What do typical production server requirements look like?

  • Gamers

    (my work machines are up all the time during the week)

    If nginx is a problem then ZeroMQ may be better. And, it could be run on the same instance as the webrtc signaling service.

    The enterprise version of cloudflare would not be acceptable. Peer5 is already serving as a p2p cdn and cloudflare is meant to lessen the hits to the servers to reduce bandwidth usage. The usecase is relatively low profit per visitor, with bursty peaks of usage.


  • @bitspook The problem with CloudFlare is that they don't support Websockets on anything lower then there enterprise package. So if you're still planning on having CloudFlare it might be worth looking into something that will handle Websockets. Maby a subdomain?


  • @bitspook Ah, sorry. I probably understood you wrong. I thought wanted to use the Elastic Load Balancers from Amazon, which provide poor WebSocket support. But if you're doing your own auto-scaling solution with NGINX that will be perfectly fine. NGINX has no problems with WebSockets - just ELB.

  • Gamers

    @lenovouser

    There are auxiliary services unrelated to the operation of Nodebb, I left out the extraneous details for the sake of brevity.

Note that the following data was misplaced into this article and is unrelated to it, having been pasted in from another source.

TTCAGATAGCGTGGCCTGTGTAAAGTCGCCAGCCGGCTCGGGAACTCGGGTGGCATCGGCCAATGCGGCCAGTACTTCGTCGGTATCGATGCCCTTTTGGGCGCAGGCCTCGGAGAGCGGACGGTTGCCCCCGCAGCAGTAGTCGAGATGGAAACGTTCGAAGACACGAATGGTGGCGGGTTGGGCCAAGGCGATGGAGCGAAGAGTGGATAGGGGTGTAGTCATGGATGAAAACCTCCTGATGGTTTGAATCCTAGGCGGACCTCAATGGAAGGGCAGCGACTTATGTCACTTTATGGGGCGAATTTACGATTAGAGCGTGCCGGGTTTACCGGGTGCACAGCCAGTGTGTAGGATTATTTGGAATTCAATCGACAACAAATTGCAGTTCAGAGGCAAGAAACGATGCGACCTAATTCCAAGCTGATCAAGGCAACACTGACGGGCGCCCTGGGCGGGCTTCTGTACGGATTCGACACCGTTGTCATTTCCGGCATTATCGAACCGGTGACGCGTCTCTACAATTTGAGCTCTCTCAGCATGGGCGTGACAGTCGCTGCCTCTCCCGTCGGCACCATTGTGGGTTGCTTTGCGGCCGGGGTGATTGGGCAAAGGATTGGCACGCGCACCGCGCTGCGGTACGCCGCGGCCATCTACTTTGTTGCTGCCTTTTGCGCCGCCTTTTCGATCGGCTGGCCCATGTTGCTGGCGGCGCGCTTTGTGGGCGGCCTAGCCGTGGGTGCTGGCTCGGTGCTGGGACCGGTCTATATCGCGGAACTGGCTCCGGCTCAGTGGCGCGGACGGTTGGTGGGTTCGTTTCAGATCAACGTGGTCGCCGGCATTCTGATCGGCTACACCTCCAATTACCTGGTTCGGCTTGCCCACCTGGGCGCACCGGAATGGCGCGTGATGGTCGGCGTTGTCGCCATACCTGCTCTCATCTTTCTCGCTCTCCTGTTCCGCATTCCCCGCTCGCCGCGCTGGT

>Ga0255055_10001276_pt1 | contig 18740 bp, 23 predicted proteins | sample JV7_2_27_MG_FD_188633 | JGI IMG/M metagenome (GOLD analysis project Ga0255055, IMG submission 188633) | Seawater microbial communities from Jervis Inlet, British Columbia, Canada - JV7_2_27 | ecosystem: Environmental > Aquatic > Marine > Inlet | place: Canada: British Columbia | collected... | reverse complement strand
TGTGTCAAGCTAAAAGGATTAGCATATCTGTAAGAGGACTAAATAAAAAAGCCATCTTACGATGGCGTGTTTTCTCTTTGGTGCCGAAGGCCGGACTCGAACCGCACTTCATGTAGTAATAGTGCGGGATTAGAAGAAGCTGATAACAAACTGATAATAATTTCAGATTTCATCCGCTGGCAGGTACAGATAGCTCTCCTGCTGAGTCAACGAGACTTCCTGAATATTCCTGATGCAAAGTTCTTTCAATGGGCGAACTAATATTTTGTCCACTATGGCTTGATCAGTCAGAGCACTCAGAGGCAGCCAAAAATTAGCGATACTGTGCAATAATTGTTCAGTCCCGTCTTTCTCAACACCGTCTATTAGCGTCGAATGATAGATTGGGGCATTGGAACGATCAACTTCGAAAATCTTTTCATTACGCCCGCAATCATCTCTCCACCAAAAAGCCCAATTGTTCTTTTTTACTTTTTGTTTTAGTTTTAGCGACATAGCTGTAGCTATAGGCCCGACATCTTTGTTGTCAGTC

For load balancing it would be fine to use amazon autoscaling, but if nginx is nonideal for the additional situation of message passing...

    @baris said:

    The nodejs procs can grow up to 1.5gb in size as that is the default for v8. You can limit it with a flag.

    Interesting, that is quite large. My estimations were in low hundreds of mb's.

    Thanks for all the helpful replies all. 🙂


  • @bitspook To clarify. Amazon autoscaling with NGINX will not be a problem. Using Amazon ELB (Their own load balancer software) will be a problem - hope that's easier to understand.

    I am currently working with @yariplus on setting up a "customised" version of NodeBB to fit our needs. We expect >2-3k users after about 1/2 year of being public. What we'll set up for our production environment once we go live will roughly be like this:

    • 2 database servers in Canada and France running clustered Redis and MongoDB